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THE the DELTA delta LEADER leader SEPTEMBER september 2010

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Celtic Gala features Police Pipe Band, Tiller's Folly The Delta Police Pipe Band hosts its annual Celtic Gala Oct. 29. The event will be headlined by Tiller's Folly, and feature the Delta Police Pipe Band, Clarion Creations Highland Dancers, and the Delta Community Choir with its youth choir, Tapestry. The concert is a fundraiser for the pipe band which has been invited to perform at the prestigious Windsor Castle Royal Tattoo in England next May. Tickets are $25 and can be purchased through www. ticketweb.ca, ordered by phone at 604-940-5040, or bought at a number of local retail outlets.

Ian Paton is the new face on Delta council

What are your antiques worth? Back by popular demand, the Delta Museum and Archives will host two antique identification and appraisal clinics on Oct. 16 at the George Mackie LIbrary in North Delta. Tickets are $12 and incldue a verbal appraisal for two items. For more information, visit www.deltamuseum.ca or call 604-946-9322 to purchase tickets.

Kristine Salzmann, Reporter South Delta Leader Ian Paton had a chuckle when he was first approached to run in the Delta council byelection a few months ago. He runs two businesses—the family farm and his farm auction business— and wondered if he could find the time. "To be really honest, it's something I never really considered," says Paton. But after much thought and discussing it with his wife, he says in the end it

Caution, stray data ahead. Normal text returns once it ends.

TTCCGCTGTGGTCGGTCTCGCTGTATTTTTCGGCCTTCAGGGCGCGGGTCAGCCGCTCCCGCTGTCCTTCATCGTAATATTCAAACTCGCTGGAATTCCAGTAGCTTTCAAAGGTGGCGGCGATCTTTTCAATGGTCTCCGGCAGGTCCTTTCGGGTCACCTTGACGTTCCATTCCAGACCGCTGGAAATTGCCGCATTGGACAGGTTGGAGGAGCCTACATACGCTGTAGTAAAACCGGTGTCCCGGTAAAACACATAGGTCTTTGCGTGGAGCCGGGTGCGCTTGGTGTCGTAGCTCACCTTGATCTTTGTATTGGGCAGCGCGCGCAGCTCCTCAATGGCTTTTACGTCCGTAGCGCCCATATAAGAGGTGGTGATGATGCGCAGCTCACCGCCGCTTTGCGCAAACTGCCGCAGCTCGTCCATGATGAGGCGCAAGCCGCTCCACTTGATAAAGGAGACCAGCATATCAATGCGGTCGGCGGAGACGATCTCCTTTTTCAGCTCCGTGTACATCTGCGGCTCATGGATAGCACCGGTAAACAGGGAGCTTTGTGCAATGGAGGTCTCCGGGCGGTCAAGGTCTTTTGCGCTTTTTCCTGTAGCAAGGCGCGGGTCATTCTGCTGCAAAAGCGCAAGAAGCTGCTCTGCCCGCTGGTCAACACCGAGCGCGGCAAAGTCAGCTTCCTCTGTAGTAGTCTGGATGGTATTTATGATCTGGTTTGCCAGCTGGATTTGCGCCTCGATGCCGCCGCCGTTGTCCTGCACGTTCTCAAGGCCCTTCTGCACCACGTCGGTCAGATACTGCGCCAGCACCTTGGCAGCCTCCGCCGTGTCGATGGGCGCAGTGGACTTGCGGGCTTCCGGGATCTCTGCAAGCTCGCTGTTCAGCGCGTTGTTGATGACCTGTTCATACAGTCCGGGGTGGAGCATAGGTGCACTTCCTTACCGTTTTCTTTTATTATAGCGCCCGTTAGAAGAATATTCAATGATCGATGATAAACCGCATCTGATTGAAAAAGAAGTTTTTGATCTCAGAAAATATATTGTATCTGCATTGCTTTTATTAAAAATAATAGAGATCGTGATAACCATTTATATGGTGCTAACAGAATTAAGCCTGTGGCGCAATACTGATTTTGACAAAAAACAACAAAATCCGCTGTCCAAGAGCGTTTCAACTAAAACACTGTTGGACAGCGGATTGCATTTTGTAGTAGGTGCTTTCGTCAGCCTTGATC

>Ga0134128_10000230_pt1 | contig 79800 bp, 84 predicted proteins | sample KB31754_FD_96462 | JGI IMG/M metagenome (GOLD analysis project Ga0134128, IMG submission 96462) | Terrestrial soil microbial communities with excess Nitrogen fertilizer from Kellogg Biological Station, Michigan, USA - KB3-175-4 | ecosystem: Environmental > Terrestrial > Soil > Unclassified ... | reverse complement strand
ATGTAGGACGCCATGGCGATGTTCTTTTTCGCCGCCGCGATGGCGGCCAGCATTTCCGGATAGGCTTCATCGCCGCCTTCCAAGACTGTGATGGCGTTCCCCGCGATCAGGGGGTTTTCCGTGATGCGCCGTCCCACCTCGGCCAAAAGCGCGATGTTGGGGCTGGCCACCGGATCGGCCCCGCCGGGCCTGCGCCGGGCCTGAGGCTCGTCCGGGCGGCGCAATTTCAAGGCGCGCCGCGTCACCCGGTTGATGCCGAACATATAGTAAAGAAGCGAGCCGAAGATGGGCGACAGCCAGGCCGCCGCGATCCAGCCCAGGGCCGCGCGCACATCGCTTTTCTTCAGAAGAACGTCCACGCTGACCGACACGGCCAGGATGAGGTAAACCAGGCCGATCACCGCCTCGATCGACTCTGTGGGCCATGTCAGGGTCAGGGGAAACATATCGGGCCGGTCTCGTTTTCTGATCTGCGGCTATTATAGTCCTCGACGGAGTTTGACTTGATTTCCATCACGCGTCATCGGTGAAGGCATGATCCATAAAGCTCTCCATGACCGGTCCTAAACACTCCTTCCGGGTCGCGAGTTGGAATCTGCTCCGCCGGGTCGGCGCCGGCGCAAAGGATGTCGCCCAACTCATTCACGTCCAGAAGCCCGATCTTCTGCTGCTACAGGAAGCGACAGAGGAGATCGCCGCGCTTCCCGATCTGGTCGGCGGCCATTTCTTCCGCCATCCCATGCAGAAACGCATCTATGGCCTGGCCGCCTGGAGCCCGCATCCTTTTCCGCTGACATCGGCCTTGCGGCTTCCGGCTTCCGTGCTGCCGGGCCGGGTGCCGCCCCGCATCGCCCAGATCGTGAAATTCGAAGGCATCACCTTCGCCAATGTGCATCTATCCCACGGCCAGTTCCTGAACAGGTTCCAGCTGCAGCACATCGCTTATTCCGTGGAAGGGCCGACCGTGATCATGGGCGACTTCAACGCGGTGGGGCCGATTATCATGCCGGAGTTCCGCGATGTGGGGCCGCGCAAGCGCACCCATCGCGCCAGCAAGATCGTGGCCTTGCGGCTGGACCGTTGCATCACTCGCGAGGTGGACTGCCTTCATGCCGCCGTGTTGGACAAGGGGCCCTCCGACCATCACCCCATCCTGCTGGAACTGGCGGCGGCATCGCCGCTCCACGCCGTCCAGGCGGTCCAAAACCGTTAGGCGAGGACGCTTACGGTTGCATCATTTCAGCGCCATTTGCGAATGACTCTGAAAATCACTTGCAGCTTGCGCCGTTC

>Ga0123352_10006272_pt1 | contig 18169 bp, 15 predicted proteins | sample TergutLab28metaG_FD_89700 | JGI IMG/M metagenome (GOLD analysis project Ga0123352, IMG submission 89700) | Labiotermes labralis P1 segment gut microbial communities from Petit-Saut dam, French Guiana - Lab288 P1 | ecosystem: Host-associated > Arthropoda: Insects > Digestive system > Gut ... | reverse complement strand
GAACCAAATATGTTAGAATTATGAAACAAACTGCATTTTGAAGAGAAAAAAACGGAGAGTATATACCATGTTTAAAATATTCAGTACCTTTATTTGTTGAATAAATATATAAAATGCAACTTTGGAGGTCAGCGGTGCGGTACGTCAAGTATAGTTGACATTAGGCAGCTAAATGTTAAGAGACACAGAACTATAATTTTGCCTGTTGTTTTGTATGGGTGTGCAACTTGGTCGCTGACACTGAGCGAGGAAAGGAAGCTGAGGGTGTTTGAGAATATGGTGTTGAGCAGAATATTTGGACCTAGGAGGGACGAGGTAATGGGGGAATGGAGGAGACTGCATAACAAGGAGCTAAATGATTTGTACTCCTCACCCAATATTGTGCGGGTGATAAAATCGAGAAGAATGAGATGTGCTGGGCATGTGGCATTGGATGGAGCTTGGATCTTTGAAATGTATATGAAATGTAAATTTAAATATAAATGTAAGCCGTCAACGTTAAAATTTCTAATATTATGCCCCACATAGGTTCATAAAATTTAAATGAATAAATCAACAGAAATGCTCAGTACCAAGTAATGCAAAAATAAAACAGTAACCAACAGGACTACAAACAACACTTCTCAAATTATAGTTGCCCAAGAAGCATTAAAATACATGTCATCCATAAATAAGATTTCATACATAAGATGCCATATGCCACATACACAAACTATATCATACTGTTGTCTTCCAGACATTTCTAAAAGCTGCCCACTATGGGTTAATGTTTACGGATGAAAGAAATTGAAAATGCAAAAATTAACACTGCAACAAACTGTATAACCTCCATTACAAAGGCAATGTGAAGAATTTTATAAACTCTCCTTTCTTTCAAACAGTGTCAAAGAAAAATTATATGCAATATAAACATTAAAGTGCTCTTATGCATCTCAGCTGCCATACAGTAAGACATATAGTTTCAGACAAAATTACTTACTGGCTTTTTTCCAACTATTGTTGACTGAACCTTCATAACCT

came down to a desire to serve the community. "Really it wasn't about, 'can I find the time.' We'll make the time. It was about filling a role that's pretty dear to me, serving my community that I've lived in for my entire life." Five thousand seven hundred and fifty-two voters (33.89 per cent) backed him up. His nearest rival in the polls, Sylvia Bishop, drew 4,630 votes. Monday marked Paton's first day on

PICTURED Ian Paton topped the polls in the Sept. 18 Delta byelection. File photo

the job as Delta councillor. When he picks up his phone that morning Paton is out in a muddy field taking down his remaining campaign signs. He agrees to meet for coffee to talk about his decision to run for council, the campaign and — Continued on p.7

Delta tops in water safety For the last 10 years, the Corporation of Delta has been one of the top five Water Safety Training Partners in the Lower Mainland region. This summer, representatives of the Canadian Red Cross awarded Delta the Partners in Humanity Citation to recognize the corporation’s commitment to volunteerism, outstanding leadership in swimming and water safety, and their partnership with the Red Cross.

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september 2010 the delta leader

Message from Mayor Jackson & Delta Council Delta-Mangalore, India Economic Development Initiative

George V. Harvie, Mayor Lois E. Jackson & Manjit Kaila